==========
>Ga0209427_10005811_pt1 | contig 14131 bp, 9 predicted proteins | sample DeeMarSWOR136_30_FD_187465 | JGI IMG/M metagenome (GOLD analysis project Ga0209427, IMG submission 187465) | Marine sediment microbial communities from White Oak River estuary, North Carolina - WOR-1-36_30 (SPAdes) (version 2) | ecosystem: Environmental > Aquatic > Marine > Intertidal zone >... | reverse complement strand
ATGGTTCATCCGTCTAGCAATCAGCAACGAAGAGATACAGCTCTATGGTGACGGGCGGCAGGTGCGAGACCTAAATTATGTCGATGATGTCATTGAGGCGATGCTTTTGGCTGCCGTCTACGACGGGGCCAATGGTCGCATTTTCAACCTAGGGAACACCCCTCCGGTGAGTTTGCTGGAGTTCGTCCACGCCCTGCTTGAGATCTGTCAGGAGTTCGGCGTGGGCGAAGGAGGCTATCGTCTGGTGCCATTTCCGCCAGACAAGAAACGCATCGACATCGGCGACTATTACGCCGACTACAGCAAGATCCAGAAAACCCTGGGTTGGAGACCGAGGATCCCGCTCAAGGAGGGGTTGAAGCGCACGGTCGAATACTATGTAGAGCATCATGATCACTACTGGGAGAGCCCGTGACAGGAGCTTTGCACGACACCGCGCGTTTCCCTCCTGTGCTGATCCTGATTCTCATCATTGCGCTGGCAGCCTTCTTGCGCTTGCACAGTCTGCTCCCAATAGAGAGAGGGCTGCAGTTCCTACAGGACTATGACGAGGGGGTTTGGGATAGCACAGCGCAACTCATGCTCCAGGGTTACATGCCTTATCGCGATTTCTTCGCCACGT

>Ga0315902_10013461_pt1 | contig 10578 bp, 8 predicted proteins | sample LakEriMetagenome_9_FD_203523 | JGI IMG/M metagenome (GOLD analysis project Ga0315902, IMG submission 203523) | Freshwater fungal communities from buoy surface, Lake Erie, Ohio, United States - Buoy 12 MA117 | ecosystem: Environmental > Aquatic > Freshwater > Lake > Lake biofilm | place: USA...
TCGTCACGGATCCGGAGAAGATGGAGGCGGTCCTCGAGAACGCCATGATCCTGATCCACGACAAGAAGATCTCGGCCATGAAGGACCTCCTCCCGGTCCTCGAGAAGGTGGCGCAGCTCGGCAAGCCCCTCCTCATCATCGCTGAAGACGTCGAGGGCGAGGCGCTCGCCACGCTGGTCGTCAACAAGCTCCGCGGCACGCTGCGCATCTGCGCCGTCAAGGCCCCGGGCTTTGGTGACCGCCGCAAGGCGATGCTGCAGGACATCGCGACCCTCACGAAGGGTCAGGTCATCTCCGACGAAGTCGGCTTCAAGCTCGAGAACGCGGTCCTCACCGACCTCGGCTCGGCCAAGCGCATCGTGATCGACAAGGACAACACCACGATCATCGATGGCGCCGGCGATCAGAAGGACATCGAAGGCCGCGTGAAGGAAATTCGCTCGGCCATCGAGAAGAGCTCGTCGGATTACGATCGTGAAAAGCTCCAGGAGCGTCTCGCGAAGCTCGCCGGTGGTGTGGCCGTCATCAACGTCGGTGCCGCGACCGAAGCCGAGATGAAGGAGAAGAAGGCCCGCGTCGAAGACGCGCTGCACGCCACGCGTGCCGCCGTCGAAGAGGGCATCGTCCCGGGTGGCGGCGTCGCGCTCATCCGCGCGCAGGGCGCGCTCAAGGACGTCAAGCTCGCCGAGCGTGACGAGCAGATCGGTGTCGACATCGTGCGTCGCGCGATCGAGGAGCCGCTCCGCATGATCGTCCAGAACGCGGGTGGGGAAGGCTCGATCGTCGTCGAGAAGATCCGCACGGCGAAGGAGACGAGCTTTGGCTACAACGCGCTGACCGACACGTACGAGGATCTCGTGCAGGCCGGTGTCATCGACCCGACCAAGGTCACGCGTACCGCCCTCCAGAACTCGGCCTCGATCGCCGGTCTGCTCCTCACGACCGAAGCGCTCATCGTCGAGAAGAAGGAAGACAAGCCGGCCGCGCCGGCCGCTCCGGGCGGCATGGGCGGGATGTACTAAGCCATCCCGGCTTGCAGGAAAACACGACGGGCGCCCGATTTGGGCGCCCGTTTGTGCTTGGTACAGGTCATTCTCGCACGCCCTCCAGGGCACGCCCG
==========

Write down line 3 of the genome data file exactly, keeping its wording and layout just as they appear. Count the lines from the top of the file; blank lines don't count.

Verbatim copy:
>Ga0315902_10013461_pt1 | contig 10578 bp, 8 predicted proteins | sample LakEriMetagenome_9_FD_203523 | JGI IMG/M metagenome (GOLD analysis project Ga0315902, IMG submission 203523) | Freshwater fungal communities from buoy surface, Lake Erie, Ohio, United States - Buoy 12 MA117 | ecosystem: Environmental > Aquatic > Freshwater > Lake > Lake biofilm | place: USA...